Employment Matters Blog

San Francisco Board of Supervisors Continues to Reshape Working Environment for Low-Wage and Part-Time Workers; Becomes First Jurisdiction in Nation to Approve So-Called “Retail Workers Bill of Rights”; Forces Large Retailers to Address Automated Scheduling Practices

Posted in California, Employment Legislation, staffing, Wage and Hour

San Francisco Retail Workers Bill of RightsWritten by Michael Arnold and Brent Douglas

Just before the Thanksgiving break, as retailers were gearing up for “Black Friday,” “Cyber Monday,” and the newly-minted “Gray Thursday,” the San Francisco’s Board of Supervisors unanimously approved two new ordinances collectively known as the “Retail Workers Bill of Rights” – the first of its kind in the nation.

This controversial new law, which will go into effect next summer, is the latest in a series of laws enacted by the Board, including laws regarding the payment of a living wage, the provision of paid sick leave, flexible working arrangements and healthcare, and the curbing of background checks, all of which are designed to provide protections to the growing number of low-wage and part-time workers in San Francisco.  This time, the Board said it believed the Retail Workers Bill of Rights was necessary to limit a retailer’s ability to force individuals to work part-time, unpredictable, and often fluctuating hours.

Below, we discuss (i) the basis for the new law; (ii) the obligations it imposes on large retailers; (iii) its potential impact; and (iv) recommendations for compliance.

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Update to the Update: New York Employers Will Likely Be Relieved of the Requirement to Distribute Annual Pay Notices in January 2015 After All

Posted in New York, New York Labor Law, notices

Written by Michael Arnold

Okay, so despite our previous post saying the opposite, employers likely will not have to distribute New York State Wage Theft Act Annual Pay Notices after all.  We had good reason to report it the other way a couple of weeks ago as the Governor still had not signed the bill repealing this requirement and even if he did so, it wouldn’t have taken effect for 60 days – well after this January’s notice distribution requirement.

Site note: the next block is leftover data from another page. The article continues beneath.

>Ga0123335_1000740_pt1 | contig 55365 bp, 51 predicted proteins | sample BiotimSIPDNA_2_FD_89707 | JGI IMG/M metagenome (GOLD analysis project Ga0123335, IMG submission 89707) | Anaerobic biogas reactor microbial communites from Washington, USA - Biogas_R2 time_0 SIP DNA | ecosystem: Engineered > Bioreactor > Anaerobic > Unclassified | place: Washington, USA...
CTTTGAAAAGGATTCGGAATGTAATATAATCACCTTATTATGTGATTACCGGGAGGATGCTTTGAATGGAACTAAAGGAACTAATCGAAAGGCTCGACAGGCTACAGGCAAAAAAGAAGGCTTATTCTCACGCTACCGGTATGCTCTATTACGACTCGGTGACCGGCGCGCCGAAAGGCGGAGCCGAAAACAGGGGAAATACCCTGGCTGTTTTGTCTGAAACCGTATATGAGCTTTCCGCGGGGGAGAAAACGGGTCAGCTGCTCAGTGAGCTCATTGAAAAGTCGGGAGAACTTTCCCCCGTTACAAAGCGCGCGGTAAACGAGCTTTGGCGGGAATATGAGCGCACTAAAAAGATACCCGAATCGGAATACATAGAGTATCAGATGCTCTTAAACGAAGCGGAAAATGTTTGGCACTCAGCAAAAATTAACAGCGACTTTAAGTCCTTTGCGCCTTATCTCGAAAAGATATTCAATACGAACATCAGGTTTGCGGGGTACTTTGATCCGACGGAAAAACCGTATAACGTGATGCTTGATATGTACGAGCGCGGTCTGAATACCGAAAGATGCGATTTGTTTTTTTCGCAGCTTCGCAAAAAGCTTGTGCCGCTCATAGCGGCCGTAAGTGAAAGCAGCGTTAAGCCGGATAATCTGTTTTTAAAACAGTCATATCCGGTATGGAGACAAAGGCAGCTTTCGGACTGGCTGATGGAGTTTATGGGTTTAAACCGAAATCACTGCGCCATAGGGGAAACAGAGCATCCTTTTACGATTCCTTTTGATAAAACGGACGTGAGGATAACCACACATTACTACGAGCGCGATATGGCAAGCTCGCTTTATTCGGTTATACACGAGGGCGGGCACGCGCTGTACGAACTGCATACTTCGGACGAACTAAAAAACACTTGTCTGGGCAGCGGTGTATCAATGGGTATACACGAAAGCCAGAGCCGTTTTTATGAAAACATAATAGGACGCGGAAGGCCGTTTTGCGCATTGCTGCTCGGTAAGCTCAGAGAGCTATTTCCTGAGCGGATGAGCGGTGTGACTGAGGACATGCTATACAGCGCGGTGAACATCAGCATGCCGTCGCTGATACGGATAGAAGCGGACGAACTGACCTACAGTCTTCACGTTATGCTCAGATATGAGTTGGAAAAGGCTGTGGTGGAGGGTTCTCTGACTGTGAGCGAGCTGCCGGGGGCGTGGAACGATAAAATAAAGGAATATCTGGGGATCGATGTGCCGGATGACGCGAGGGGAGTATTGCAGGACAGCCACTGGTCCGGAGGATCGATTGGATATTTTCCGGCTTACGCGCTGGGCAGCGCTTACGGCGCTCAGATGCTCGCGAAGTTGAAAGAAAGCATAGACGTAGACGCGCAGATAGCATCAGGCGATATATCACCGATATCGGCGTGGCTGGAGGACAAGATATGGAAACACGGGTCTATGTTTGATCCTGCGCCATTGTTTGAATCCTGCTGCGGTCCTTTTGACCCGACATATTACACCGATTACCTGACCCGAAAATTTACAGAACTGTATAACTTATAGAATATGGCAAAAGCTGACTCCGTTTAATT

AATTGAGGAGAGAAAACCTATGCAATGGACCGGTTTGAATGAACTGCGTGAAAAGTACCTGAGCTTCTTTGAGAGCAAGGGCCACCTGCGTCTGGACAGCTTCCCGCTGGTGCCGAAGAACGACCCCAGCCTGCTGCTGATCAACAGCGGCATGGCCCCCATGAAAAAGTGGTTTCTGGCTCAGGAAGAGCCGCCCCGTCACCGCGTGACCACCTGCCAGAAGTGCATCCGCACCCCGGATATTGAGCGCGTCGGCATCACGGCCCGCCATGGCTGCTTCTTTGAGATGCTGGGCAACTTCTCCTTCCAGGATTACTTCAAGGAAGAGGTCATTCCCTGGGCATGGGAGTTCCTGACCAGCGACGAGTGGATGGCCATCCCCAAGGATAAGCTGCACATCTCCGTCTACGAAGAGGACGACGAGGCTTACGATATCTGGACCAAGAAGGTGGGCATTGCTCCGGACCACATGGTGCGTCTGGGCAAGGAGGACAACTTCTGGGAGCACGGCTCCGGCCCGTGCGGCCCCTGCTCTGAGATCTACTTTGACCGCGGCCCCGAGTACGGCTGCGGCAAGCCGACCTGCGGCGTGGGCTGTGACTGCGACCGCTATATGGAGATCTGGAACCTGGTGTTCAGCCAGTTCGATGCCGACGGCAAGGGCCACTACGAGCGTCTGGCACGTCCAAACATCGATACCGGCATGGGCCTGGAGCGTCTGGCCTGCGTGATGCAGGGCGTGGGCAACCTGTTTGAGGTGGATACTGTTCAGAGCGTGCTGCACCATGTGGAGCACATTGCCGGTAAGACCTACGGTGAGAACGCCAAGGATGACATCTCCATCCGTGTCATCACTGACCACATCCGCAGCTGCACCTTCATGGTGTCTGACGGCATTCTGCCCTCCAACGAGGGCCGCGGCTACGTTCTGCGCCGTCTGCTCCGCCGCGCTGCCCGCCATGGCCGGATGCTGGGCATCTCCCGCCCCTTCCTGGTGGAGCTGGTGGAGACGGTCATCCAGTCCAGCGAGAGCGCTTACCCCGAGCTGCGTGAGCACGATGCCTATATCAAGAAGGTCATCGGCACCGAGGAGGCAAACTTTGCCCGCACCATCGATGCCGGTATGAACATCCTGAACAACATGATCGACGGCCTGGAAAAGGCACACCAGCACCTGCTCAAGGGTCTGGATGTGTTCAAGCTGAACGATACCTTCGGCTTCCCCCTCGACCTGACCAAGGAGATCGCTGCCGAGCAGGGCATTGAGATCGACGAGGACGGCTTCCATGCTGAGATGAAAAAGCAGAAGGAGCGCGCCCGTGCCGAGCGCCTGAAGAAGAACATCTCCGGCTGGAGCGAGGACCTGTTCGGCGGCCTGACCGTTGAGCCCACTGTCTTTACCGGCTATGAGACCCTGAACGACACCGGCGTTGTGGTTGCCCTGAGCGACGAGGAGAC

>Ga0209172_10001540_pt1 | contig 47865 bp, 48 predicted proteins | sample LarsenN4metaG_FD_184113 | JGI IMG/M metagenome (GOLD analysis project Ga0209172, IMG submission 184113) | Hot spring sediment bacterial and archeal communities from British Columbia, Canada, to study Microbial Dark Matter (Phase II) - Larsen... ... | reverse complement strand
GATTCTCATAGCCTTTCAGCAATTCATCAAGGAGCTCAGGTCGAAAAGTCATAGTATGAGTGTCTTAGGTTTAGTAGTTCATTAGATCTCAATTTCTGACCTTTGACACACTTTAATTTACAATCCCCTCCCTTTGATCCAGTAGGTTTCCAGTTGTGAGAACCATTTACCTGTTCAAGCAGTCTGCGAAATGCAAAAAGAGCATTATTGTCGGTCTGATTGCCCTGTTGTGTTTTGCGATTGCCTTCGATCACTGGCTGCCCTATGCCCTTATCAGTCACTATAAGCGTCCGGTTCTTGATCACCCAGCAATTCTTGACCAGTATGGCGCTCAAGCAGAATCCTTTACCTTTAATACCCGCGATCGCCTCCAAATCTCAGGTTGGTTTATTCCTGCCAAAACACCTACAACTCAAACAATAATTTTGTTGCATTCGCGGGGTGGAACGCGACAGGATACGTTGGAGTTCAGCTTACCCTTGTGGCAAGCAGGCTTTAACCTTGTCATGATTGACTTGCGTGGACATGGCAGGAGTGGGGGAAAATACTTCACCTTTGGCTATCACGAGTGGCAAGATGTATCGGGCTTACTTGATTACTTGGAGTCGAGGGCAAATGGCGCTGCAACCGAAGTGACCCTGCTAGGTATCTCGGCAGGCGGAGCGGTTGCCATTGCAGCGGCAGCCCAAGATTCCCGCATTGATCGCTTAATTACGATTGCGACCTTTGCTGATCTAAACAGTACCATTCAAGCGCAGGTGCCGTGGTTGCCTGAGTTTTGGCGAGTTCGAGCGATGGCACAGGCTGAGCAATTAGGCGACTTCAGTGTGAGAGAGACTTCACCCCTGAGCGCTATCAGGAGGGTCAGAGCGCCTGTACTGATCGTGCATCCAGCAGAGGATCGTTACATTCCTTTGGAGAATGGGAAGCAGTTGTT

But we just learned, courtesy of Bond, Schoeneck & King’s John Bagyi, Esq., that the legislature just sent the bill to the Governor who is expected to sign it.  At the same time, apparently the legislature and the Governor have agreed to amend the bill in early 2015 to make the repeal effective immediately so that employers will be relieved of the need to distribute the notices. This is welcome news for employers (even those who have already taken steps to prepare their notices and are probably rightfully frustrated).

We will confirm when the Governor signs the bill and if the repeal is actually effective immediately.  Stay tuned.

Supreme Court Finds that Post-Shift Employee Security Screenings Noncompensable Activity Under the Fair Labor Standards Act

Posted in FLSA, Litigation, staffing, Supreme Court

Written by Frank Hupfl

Last week, in Integrity Staffing Solutions, Inc. v. Busk, the United States Supreme Court issued a rare unanimous opinion holding that post-shift employee security screenings were noncompensable activities under the Fair Labor Standards Act because those screenings were neither the principal activity the employees were hired to perform nor integral or indispensable to the principal activity they were hired to perform.

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EEOC’s Attempt to Limit Reach of Severance Agreements Hits Roadblock… Again

Posted in discrimination, EEOC, Litigation

Written by Daniel Long with Michael Arnold

A federal judge in Colorado has once again stymied the EEOC’s efforts to successfully challenge an employer’s standard separation agreement as violating the Age Discrimination in Employment Act.  The decision in Equal Employment Opportunity Commission v. CollegeAmerica Denver, Inc., comes on the heels of another recent federal court decision in Illinois dismissing similar claims against CVS.  As in the CVS decision, the judge here also faulted the EEOC for failing to engage in conciliation with CollegeAmerica before filing a lawsuit.

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The Affordable Care Act—Countdown to Compliance for Employers, Week 2: Explaining the Look-Back Measurement Method to Employees

Posted in ACA Compliance Series, Affordable Care Act, DOL, IRS

Written By Alden J. Bianchi and Edward A. Lenz

Many applicable large employers—i.e., employers that are subject to the Affordable Care Act’s (ACA) employer shared responsibility rules—have a pretty good sense of what these rules are, how they work, and what they plan to do to comply. A subset of these employers has gained a sophisticated understanding of the employer shared responsibility rules, while another (hopefully much smaller) subset has only a vague sense that they need to do something by or in 2015 in connection with extending coverage to full-time employees.